There's been a lot of negative news coming our way for several years now.. A constant drumbeat of recession, foreclosures, bankruptcies, increases in poverty, sky-high prices for energy and health care; while, they tell us, the American dream is a fading vision for many young people who can't get jobs, can't afford college, have lost the Puritan work ethic and given up on American optimism.
In fact, the drumbeat has been so loud, for so long, I'm beginning to wonder. I do not believe in American exceptionalism -- how narcissistic is that! -- but I do believe in capitalism, competition, entrepreneurship and the American can-do spirit.
The list of seemingly insurmountable problems goes on and on: The stock market has gone nowhere for the past decade. Real wages are actually lower than they were in 2000, while unemployment is higher, the poverty rate is higher, and prospects for almost everyone seem more clouded. Meanwhile, Social Security is beginning to run up against its inevitable, long-term demographic problem -- too many recipients and not enough contributors -- while Medicare is facing even more daunting financial prospects.
Health care gobbles up more and more of our financial resources, while many people are simply left out of the health care system because they don't have the money to pay a doctor, or because they don't have the right connections (work at the right company or belong to the right association) to get affordable insurance. Meanwhile, it could be argued, as a country we squander huge medical resources on the extremely elderly while we deny simple health care to many of our children and young adults.
We face stronger and stronger competition from other countries around the globe. Third-World people who understandably want a bigger piece of the economic pie, are willing to work for wages much lower than workers in the Unites States. Yet, Europe is falling apart, threatening to bring the American economy down with it, while reports from Asia suggest China is slowing down, meaning less opportunity for our exporters and maybe less enthusiasm for buying our debt.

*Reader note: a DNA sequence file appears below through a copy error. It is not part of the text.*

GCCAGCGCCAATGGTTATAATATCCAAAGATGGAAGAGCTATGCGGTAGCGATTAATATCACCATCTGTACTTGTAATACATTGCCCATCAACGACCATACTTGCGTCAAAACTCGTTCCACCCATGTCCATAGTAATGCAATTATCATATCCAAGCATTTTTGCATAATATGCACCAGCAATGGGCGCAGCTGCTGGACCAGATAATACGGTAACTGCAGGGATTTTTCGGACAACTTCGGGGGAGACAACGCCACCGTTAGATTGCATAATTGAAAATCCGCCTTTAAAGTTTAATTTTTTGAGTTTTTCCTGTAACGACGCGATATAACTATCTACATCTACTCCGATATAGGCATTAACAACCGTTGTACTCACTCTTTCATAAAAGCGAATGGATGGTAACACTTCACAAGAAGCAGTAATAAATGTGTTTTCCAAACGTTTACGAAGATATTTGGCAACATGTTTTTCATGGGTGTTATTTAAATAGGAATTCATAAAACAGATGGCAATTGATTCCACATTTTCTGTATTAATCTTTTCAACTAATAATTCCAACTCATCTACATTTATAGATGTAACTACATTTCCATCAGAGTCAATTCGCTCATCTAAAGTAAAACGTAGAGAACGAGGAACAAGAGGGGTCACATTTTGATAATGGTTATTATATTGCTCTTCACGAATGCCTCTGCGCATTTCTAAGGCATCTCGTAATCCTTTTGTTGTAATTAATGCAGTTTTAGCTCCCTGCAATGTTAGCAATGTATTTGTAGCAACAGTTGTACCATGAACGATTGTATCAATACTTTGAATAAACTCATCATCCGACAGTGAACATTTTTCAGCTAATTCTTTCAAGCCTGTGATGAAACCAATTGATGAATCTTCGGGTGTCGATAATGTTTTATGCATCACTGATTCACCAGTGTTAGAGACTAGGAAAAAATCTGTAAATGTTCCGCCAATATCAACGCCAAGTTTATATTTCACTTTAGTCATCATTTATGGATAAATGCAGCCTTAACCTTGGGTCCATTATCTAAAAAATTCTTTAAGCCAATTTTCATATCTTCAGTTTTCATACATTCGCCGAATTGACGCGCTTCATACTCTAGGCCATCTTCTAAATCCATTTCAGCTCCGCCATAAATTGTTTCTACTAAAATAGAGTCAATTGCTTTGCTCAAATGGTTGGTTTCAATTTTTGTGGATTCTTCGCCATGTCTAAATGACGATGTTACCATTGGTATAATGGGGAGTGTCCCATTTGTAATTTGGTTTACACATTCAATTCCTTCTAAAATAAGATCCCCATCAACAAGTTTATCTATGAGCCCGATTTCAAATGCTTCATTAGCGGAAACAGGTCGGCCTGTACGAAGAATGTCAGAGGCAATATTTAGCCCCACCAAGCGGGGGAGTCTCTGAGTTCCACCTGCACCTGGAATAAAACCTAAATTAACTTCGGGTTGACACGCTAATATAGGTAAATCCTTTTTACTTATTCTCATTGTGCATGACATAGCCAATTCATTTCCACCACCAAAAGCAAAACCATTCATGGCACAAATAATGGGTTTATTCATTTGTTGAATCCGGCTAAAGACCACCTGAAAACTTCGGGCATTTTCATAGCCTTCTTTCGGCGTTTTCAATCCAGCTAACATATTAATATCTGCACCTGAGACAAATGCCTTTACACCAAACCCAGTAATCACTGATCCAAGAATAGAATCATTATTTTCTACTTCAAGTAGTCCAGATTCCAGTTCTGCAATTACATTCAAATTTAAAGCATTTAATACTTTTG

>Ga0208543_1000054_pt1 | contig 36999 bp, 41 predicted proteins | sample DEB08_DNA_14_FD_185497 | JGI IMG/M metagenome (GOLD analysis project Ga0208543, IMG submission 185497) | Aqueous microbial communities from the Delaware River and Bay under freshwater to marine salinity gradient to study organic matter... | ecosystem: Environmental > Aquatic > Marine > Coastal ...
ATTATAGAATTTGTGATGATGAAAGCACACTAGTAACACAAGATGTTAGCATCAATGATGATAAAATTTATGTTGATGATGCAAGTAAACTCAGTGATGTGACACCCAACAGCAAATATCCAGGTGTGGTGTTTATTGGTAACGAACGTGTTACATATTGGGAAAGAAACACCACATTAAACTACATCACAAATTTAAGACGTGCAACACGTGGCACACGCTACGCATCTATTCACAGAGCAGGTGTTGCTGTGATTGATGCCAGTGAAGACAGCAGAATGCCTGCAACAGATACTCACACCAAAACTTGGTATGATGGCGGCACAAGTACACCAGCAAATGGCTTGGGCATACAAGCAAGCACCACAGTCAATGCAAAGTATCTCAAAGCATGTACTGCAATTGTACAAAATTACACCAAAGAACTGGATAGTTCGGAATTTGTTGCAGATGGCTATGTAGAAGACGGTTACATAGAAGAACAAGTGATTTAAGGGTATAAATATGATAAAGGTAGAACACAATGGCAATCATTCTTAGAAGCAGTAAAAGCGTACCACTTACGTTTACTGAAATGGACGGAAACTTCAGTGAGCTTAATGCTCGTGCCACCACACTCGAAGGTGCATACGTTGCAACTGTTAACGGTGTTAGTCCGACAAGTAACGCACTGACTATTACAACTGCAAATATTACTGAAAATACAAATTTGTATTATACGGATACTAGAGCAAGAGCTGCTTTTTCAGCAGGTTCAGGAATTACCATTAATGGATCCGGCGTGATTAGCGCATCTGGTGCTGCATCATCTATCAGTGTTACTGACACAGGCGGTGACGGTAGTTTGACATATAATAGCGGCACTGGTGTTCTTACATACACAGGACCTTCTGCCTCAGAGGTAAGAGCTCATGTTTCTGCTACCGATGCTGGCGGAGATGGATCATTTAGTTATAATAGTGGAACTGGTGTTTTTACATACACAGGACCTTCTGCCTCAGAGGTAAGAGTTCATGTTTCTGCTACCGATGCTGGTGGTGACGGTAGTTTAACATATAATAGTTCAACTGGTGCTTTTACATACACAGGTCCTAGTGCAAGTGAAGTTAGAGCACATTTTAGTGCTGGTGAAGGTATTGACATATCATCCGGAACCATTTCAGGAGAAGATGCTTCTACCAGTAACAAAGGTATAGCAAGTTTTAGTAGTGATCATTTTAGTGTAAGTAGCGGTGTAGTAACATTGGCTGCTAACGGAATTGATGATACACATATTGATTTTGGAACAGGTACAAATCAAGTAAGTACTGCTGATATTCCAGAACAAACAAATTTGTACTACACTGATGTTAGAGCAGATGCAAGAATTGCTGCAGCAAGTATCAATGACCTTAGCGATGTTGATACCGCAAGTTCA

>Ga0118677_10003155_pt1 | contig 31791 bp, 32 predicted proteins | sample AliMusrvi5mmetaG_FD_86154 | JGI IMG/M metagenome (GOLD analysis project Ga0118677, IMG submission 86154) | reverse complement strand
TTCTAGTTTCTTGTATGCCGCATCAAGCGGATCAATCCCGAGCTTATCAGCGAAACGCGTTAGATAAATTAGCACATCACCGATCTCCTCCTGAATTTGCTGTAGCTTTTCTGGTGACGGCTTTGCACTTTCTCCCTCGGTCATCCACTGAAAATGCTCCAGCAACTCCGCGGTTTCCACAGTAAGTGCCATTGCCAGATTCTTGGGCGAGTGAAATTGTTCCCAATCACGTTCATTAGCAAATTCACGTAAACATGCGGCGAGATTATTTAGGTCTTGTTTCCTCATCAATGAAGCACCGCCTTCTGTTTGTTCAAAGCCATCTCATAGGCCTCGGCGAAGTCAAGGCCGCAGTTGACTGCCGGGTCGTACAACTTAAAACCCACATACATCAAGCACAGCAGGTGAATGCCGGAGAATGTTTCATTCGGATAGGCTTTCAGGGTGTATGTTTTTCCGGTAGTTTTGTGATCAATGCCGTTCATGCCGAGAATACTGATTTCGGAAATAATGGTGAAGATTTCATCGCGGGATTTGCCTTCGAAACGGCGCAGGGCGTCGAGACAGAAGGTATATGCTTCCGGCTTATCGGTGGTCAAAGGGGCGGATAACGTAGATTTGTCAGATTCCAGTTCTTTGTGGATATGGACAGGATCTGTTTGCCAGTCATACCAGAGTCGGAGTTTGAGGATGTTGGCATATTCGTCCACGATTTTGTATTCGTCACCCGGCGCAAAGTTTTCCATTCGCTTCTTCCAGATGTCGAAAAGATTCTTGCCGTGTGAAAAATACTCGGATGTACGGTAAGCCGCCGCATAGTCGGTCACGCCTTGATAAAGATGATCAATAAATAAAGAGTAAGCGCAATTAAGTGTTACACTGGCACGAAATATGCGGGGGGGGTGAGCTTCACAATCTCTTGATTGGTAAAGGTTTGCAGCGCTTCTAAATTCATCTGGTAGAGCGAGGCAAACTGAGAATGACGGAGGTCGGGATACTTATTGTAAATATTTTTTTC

The housing market is moribund, becoming a dead weight on the American middle class. Housing prices have fallen an average of 33 percent since 2006, and some people like Jennifer Bridwell at PIMCO and Robert Shiller of Yale see another 5 to 10 percent decrease over the next couple of years -- with no recovery in sight for years to come.
State and local governments are going broke. Central Falls, a town in the economically devastated state of Rhode Island, filed for Chapter 9 bankruptcy in August. Just last week Jefferson County, Alabama, was filing the largest municipal bankruptcy in U. S. history. Meanwhile, by one estimate, budget shortfalls in 44 states could reach $140 billion for fiscal 2012.
Many American households are no better off. Last year almost 3 million homes went into the foreclosure process because people either couldn't or wouldn't pay their mortgage. Consumer debt currently stands at 112 percent of income.
Meanwhile, a record number of Americans are out of work. The official unemployment rate is calculated at 9 percent, but the real rate of people who want to work, but can't find a fulltime job, stands at about 16 percent. Historically, after a recession ends, it takes about six months to return to the normal employment picture. This time around, at the current rate of growth and job creation, McKinsey, the management consulting firm, estimates it will take another five years. Others calculate it will take even longer, as people who are unemployed for extended periods find that their job skills become outmoded, making them essentially unemployable. And the long-term unemployed tend to get depressed; they suffer greater health problems and have shorter life expectancies.
Will small business perform its usual function as the engine of job growth? Loans to small business actually dropped somewhere between 8 and 14 percent last year. Are our young people being trained for future jobs? According to the most recent study from the OECD Program for International Student Assessment (PISA), the U. S. ranks 28th among 41 developed countries in math skills, behind most European countries (including the Slovak Republic) and Asian countries such as Japan and Korea. U.S. students rank 22nd in science, and 29th in problem solving.
Meanwhile, we can't get anything done because of our polarized political situation -- some 25 percent of Americans sympathize with the Tea Party while, according to a recent Quinnipiac poll, 30 percent sympathize with the Occupy Wall Street crowd.
A recent Yahoo! finance poll found that 41 percent of Americans say that the American dream has been lost. And only 45 percent of Americans believe that their kids will be better off than they are.
Despite all these negative numbers, I'd still like to think America can find its way out of the woods. Remember the 1970s? They were pretty moribund. But then came the end of Cold War and the beginning of the Internet revolution, and we were back on the road to prosperity.. Can it happen again?
What say you? Vote in the poll at right. Explicate below if you can offer any insights, explanations or suggestions.